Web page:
How Can Uninsured Motorist (“UM”) Coverage Be Waived in Georgia?

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An insurance company recently asked a Georgia federal court to rule on its motion to dismiss the case against it.

The case concerned Uninsured Motorist (“UM”) coverage. It arose from an auto accident in which the plaintiff was injured as he was riding in a vehicle owned and operated by the City of Waycross (the “City”) when it collided with an unknown driver.

Background and the Lawsuit

The plaintiff sought insurance benefits from the City’s insurance company, Travelers Indemnity Company. Travelers denied the claim because it alleged that his policy didn’t contain any Uninsured Motorist (“UM”) coverage.

Uninsured Motorist (“UM”) coverage is when there’s not enough insurance or there simply isn’t any insurance at all.  Another way said: it is the limits of liability insurance  exceed the tortfeasor’s policy limits.

A few months after Travelers denied the plaintiff’s claim for UM coverage, the plaintiff sued the unknown driver in Georgia State Court for Bacon County, seeking damages for his injuries.

Travelers sought a declaratory judgment stating that it had no obligation to indemnify the plaintiff for his uninsured motorist claims related to the suit against the unknown driver. The core question in the action was whether Travelers obtained a valid “rejection” of UM coverage. That question was critical because, without a written rejection of UM Coverage, Georgia law requires auto-liability policies to provide UM coverage under § 33-7-11(a)(1) and (3). If that argument failed., the insurer asked the court for reformation of the insurance policy to reflect the parties’ intent to exclude UM coverage due to mutual mistake.

The evidence showed that in April 2017,  Apex Insurance, a company that was acting on the City’s behalf, requested a policy quote from Travelers. City officials said that “[i]t was always the City’s intent to reject uninsured motorist coverage[.]” This indicated that the City had sought a policy without UM coverage in 2016-2017, as well. Travelers responded with a quote, including a grid classifying “Uninsured/Underinsured Motorist” coverage as “Rejected.” Apex accepted the policy proposal on behalf of the City and attached the proposal to the email.

The Judge’s Opinion

U.S. District Court Judge Lisa Godbey Wood explained in her opinion that Georgia law generally requires auto insurance policies to provide uninsured motorist coverage, pursuant to Georgia State Statute § 33-7-11(a)(1). However, that coverage can be waived if the insured rejects the coverage in writing.

That last part—the writing requirement—is the issue in this case. Travelers argued that Apex’s email asking it to bind coverage satisfied the writing requirement. They pointed out that the email expressly requested coverage “per the dated proposal of 6/23/2017.” But the plaintiff disagreed. He Pallotta acknowledged an email could potentially satisfy the writing requirement but insisted that the email exchange was insufficient.  As he saw it, the City didn’t reject UM coverage “in writing” because the email itself didn’t have an explicit rejection of, or even direct reference to, UM coverage. But Judge Wood noted that the statute says that the rejection must be “in writing”… but not a particular form of writing or even a single writing.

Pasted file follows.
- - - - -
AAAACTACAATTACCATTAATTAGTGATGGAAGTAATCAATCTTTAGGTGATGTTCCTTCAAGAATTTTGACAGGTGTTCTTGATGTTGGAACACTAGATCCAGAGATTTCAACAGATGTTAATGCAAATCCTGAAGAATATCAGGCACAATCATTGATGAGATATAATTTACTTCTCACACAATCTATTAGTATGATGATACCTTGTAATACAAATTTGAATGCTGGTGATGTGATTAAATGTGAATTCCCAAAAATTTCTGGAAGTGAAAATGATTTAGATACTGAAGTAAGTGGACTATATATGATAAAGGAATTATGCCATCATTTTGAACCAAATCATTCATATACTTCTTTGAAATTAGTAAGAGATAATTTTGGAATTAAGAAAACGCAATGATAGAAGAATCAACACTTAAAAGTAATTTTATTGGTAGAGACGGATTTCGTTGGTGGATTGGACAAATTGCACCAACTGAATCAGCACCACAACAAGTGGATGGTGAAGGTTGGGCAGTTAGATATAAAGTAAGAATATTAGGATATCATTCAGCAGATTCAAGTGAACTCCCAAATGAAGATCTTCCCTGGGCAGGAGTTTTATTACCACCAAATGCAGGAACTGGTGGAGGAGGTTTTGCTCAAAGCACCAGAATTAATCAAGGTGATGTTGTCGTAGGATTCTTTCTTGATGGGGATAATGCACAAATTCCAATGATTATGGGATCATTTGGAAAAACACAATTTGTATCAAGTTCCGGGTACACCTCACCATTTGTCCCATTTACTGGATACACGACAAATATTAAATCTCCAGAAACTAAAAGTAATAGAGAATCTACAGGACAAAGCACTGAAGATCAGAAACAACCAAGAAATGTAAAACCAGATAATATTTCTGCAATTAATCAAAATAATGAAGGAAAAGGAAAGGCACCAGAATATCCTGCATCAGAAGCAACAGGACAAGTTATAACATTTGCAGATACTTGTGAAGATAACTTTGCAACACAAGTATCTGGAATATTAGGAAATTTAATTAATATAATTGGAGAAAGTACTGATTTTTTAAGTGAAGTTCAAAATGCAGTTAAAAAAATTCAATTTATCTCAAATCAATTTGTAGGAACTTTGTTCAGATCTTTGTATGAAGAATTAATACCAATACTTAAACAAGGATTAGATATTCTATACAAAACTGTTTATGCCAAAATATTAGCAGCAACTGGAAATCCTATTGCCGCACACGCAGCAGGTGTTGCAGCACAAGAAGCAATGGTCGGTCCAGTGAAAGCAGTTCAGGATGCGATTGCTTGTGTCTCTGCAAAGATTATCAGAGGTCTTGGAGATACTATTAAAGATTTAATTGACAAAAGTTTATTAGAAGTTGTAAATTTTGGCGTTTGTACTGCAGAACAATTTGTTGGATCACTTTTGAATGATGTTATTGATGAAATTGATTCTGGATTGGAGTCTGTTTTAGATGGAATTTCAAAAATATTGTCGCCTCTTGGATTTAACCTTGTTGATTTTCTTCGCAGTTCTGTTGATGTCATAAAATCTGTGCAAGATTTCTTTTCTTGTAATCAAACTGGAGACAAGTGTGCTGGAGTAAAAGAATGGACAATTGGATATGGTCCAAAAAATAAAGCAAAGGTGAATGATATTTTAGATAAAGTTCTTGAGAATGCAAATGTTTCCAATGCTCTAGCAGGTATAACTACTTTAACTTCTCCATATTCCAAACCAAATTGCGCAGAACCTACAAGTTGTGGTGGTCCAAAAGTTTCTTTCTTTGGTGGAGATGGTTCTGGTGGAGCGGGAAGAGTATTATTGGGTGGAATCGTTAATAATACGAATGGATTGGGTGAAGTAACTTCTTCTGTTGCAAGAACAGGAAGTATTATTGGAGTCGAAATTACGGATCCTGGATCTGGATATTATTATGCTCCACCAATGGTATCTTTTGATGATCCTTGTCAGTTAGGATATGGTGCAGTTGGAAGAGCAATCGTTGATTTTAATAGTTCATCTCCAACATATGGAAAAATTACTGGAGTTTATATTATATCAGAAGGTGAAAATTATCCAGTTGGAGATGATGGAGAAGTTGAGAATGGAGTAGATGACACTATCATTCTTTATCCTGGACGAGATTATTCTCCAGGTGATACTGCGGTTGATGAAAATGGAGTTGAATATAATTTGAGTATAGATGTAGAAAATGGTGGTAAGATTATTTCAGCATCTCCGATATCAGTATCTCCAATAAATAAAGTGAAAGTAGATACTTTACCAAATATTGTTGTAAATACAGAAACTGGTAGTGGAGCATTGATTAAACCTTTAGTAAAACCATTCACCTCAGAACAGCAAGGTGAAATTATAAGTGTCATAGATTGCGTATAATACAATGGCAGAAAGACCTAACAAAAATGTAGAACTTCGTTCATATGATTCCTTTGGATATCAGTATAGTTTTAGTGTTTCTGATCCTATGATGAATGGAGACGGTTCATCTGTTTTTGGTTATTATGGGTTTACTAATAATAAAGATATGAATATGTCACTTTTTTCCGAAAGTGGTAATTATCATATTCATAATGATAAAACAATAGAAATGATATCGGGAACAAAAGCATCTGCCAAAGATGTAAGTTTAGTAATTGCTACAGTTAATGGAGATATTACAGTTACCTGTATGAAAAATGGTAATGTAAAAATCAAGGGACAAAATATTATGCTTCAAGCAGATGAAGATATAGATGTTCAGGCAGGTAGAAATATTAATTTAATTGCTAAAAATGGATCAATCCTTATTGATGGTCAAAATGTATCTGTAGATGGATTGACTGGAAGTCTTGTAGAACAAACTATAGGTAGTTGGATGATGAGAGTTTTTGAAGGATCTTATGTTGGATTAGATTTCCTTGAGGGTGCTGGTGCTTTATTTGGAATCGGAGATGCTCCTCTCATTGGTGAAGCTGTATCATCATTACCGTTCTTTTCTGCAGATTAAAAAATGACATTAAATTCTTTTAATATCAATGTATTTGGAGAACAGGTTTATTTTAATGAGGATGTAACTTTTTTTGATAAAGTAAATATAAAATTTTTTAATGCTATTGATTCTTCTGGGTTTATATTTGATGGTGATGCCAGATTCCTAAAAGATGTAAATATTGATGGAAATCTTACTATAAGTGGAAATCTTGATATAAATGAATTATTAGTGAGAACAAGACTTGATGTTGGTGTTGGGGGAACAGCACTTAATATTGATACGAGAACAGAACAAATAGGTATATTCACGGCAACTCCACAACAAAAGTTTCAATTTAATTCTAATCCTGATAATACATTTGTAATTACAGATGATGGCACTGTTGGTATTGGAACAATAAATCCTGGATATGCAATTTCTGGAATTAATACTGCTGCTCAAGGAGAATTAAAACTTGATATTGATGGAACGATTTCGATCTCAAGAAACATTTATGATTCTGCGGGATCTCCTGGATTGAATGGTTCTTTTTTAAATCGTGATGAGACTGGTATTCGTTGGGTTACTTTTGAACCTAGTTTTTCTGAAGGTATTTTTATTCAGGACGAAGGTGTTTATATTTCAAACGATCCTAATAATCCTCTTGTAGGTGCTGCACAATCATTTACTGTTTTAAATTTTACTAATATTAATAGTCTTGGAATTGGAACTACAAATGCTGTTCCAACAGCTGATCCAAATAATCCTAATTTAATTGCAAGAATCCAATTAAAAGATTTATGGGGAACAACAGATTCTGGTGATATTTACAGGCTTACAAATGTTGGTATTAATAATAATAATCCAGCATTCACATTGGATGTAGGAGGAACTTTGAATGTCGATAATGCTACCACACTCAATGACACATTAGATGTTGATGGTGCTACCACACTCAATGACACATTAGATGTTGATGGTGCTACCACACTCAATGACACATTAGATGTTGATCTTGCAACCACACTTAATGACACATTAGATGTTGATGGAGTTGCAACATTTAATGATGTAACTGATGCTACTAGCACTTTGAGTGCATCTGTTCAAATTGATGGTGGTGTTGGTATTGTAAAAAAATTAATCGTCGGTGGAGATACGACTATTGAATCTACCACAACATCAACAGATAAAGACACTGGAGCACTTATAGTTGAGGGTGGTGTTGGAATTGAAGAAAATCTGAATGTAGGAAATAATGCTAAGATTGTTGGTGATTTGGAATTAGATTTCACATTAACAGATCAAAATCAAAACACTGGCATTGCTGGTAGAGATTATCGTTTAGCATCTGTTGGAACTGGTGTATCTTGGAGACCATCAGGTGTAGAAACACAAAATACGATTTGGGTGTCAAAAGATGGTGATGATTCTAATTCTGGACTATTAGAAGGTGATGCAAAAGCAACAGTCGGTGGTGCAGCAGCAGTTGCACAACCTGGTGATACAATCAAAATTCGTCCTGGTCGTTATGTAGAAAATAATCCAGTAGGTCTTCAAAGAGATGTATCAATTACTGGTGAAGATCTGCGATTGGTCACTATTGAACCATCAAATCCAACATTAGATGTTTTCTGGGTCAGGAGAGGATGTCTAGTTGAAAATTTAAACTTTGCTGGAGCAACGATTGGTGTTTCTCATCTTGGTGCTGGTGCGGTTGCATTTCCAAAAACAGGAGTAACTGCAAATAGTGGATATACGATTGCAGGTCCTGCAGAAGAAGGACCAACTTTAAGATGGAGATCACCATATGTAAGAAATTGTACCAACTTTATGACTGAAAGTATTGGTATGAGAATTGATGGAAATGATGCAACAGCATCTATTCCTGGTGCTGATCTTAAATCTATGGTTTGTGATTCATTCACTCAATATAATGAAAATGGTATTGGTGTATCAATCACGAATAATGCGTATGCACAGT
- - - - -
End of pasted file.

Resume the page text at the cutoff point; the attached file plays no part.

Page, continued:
The judge’s analysis started with two obvious facts: (i) the policy proposal clearly showed that UM coverage was “rejected”; and (ii) both the email and the proposed policy were “in writing.”

Judge Wood explained that “[t]hose undisputed facts do most of the work here…” That was because the Georgia Court of Appeals held in 1969 that “[t]he rejection of uninsured motorist coverage in a written application” for insurance, at least when it is signed by the party seeking insurance, “is sufficient to comply with [the writing requirement.]”

Moreover, the judge said that the federal district court has come to the same conclusion even where the writing is a mere proposal, as opposed to an actual application. As a result, since the policy proposal here clearly “reject[s]” UM coverage, it would suffice to reject coverage if the City (through its agent) had signed and returned it to Travelers.

The email asking Travelers to bind coverage under the agreement serves essentially the same function, Judge Wood held. Like a signature on the proposal itself, the email confirmation was made for the purpose of inducing Travelers to issue a policy. “What policy was Travelers supposed to issue?” the judge asked. The one attached to the email confirming coverage, with “[a]ll [t]erms and [c]onditions per the dated proposal of 6/23/2017.” There was no dispute that this policy “rejected” UM coverage, so the only sound conclusion is that “the email—like the signature on an application for insurance—confirmed the City’s choice to ‘reject the coverage in writing.’”

Therefore, the writing requirement was satisfied by the email confirming a coverage request under a written proposal that clearly rejects UM coverage. As such, the court held that because Travelers obtained a written rejection of UM coverage, its motion for summary judgment was is granted, and the case was dismissed. Travelers Indem. Co. v. Pallotta, 2021 U.S. Dist. LEXIS 234010 *; 2021 WL 5826122 (S.D. Ga. December 7, 2021).

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